No Trilobites are proven to be living in the present world, but one live Arthropod, the wood lice, or rolly-polly is similar. It lives under moist rocks or in wet, rotting trees. When you frighten or touch them, they quickly roll into a ball to protect themselves. If you turn your back, they rapidly unroll and run away. Our rolled Trilobite seemed to have had this same behaviour. At the time of its death, the trilobite had rolled to protect itself, but before it could unroll, it was covered by so much mud, it was buried alive. The weight of the mud now meant it could not unroll after death A significant percentage of Trilobites are found rolled - evidence of remarkably rapid fossilisation on a large scale.
Trilobites had a hard outer shell made of chitin (a tough protein) which was made stronger by deposits of the mineral calcium carbonate (chalk). The limbs and lower body of the animal seem to have had little or no mineral and have disappeared in some specimens. Very well-preserved specimens show they had hearts and kidneys as well as nervous, digestive and reproduction systems. Such perfect preservation was the result of rapid burial by a large enough volume of mud to prevent either air, or creatures, such as worms or bacteria causing degeneration of body tissues to begin.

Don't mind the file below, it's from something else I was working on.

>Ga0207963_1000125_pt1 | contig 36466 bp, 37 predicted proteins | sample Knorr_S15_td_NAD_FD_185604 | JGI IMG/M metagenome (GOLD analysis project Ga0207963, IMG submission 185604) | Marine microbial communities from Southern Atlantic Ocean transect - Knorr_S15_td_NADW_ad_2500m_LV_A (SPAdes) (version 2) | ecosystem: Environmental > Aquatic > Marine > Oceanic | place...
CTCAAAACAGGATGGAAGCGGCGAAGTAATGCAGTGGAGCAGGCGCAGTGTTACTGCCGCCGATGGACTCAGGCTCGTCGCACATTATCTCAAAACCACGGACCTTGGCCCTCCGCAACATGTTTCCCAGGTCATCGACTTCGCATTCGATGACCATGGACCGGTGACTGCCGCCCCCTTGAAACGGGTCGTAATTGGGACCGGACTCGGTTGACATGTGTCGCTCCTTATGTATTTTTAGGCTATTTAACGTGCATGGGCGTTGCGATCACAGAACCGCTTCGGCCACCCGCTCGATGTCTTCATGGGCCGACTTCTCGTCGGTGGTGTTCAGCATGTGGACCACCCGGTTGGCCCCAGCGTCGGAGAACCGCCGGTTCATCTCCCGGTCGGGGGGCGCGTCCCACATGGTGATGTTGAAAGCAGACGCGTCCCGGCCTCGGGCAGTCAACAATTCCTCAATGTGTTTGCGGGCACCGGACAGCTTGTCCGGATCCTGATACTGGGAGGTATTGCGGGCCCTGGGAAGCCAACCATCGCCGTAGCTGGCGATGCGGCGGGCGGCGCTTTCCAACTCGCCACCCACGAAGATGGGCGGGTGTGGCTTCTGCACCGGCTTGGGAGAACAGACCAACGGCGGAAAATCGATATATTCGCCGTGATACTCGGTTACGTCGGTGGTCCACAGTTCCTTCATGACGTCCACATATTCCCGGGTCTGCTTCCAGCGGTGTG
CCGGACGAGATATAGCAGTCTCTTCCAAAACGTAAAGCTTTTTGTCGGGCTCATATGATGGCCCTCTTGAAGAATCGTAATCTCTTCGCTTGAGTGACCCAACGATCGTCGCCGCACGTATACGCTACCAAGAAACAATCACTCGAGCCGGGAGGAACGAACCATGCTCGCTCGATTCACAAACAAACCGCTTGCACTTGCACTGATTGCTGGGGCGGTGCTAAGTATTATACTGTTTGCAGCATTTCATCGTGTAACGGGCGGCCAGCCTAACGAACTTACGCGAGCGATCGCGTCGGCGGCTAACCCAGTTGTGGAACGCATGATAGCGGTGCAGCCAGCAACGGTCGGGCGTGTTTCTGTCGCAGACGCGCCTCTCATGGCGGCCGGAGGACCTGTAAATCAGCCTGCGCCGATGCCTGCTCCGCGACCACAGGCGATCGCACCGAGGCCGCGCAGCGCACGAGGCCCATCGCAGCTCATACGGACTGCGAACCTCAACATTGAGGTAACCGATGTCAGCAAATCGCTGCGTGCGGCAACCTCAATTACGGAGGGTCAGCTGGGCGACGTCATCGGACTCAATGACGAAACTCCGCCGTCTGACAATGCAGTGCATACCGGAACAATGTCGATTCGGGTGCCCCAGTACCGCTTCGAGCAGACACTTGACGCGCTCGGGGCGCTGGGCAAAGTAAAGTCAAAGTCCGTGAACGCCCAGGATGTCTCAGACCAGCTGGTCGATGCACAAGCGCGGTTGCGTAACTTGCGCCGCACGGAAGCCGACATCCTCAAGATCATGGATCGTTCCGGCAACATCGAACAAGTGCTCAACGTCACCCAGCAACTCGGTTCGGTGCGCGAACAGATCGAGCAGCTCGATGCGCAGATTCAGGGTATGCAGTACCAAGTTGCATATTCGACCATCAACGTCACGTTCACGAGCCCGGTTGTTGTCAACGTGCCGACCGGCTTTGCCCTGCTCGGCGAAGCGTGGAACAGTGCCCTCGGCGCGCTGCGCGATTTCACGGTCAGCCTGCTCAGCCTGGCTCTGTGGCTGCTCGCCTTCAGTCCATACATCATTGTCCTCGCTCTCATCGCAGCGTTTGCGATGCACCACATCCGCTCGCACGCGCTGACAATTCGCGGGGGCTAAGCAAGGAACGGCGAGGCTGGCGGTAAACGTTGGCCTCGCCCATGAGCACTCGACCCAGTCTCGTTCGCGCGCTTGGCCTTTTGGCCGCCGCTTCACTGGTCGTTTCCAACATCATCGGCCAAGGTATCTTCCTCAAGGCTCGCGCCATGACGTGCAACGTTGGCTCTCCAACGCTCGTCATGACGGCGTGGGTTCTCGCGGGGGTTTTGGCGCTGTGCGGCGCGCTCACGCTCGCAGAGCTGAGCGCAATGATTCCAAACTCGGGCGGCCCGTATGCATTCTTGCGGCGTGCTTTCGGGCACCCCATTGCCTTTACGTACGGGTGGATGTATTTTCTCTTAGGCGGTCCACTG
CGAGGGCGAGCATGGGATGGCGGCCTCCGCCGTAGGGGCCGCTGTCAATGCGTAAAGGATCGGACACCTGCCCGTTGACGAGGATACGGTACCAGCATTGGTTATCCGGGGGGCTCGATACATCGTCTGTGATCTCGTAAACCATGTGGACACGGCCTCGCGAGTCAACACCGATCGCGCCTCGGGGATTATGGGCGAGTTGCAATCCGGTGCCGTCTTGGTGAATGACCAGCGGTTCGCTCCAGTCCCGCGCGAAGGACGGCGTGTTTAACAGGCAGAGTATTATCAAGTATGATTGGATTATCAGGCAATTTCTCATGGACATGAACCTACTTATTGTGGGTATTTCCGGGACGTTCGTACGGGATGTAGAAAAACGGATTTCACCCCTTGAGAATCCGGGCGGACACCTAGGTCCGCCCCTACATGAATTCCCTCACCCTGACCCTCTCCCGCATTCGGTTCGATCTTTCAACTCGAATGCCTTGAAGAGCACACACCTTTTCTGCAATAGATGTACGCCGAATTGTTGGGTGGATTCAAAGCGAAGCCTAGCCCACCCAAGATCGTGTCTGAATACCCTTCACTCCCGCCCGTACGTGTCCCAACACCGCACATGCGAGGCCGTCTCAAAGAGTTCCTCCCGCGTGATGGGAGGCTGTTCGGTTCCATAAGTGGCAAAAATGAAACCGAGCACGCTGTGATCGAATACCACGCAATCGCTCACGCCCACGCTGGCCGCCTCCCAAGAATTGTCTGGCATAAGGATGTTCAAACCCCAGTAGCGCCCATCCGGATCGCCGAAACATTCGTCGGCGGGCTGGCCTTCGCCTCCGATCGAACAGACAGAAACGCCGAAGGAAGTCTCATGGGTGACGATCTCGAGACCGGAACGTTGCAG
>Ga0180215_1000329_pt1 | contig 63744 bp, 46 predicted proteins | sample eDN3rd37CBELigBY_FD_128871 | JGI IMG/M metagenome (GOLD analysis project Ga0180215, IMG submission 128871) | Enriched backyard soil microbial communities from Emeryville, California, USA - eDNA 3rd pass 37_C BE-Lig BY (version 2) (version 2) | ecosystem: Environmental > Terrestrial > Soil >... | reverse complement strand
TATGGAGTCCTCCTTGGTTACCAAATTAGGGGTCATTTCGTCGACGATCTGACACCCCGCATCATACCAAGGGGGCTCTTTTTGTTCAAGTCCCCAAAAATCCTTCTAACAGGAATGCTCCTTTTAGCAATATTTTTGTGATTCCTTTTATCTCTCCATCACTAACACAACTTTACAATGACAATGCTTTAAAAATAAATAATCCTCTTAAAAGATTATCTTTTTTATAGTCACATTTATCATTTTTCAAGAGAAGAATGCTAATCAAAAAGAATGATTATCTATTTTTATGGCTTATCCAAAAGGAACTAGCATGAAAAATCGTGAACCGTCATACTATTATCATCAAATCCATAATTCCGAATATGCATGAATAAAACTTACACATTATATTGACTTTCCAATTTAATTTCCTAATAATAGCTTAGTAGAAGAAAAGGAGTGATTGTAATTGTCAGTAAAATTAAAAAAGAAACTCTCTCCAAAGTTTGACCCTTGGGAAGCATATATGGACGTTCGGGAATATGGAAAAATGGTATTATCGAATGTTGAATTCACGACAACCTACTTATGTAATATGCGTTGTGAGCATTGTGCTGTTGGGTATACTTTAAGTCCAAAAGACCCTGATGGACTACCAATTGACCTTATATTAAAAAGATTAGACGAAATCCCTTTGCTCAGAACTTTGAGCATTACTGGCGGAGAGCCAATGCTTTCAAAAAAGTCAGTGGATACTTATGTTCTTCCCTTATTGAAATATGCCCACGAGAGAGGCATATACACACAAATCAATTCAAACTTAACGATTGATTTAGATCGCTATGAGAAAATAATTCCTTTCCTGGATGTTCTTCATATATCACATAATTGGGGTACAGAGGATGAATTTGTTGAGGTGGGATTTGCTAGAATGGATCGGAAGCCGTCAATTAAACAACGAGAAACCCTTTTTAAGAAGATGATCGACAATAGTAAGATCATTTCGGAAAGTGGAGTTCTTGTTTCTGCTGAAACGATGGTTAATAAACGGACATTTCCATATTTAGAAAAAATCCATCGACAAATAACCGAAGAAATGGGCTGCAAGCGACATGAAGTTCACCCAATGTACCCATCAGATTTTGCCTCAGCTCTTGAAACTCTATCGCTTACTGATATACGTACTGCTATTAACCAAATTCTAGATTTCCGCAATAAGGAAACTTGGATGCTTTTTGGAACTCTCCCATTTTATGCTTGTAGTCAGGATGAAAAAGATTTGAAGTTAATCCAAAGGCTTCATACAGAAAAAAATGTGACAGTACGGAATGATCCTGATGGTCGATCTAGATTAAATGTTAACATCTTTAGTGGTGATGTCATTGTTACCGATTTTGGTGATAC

This Trilobite is named Phacops and was found in the Devonian sedimentary rocks of Morocco in Africa. Many show well-preserved tiny eye lenses that you can sometimes see under a magnifying glass. In larger specimens these eyes are often so well-preserved you can pull the eye lens out, look through it, and see the world as trilobites did. Phacops had large eyes so it probably enjoyed 360 degree field of vision. Trilobite eyes provide remarkable evidence for creation as one author noted: "Recently, Clarkson and Levi-Setti (1975) of the University of Chicago have done some spectacular work on the optics of the trilobite eye lenses. It turns out that each lens is a doublet, that is, made up of two lenses, while the shape of the boundary between the two lenses is unlike any now in use - either by animals or humans (Shawver 1974). However, the lens shape and the interface curvature is nearly identical to designs published independently by Descartes and Huygens in the seventeenth century. Their design had the purpose of avoiding spherical aberration and were known as aplanatic lenses. Levi-Setti pointed out that the second lens in the doublet of the trilobite eye was necessary in order that the lens system could work under water where the trilobites lived. Thus, these creatures living at the earliest stages of life used an optimal lens design that would require very sophisticated optical engineering procedures to develop today." ("In the Minds of Men" Ian Taylor TFE Publishing pp. 168,169 - 3rd edition) Not only does your Trilobite provide remarkable evidence of rapid fossilisation, it provides remarkable evidence of Godís skill as a brilliant optical engineer.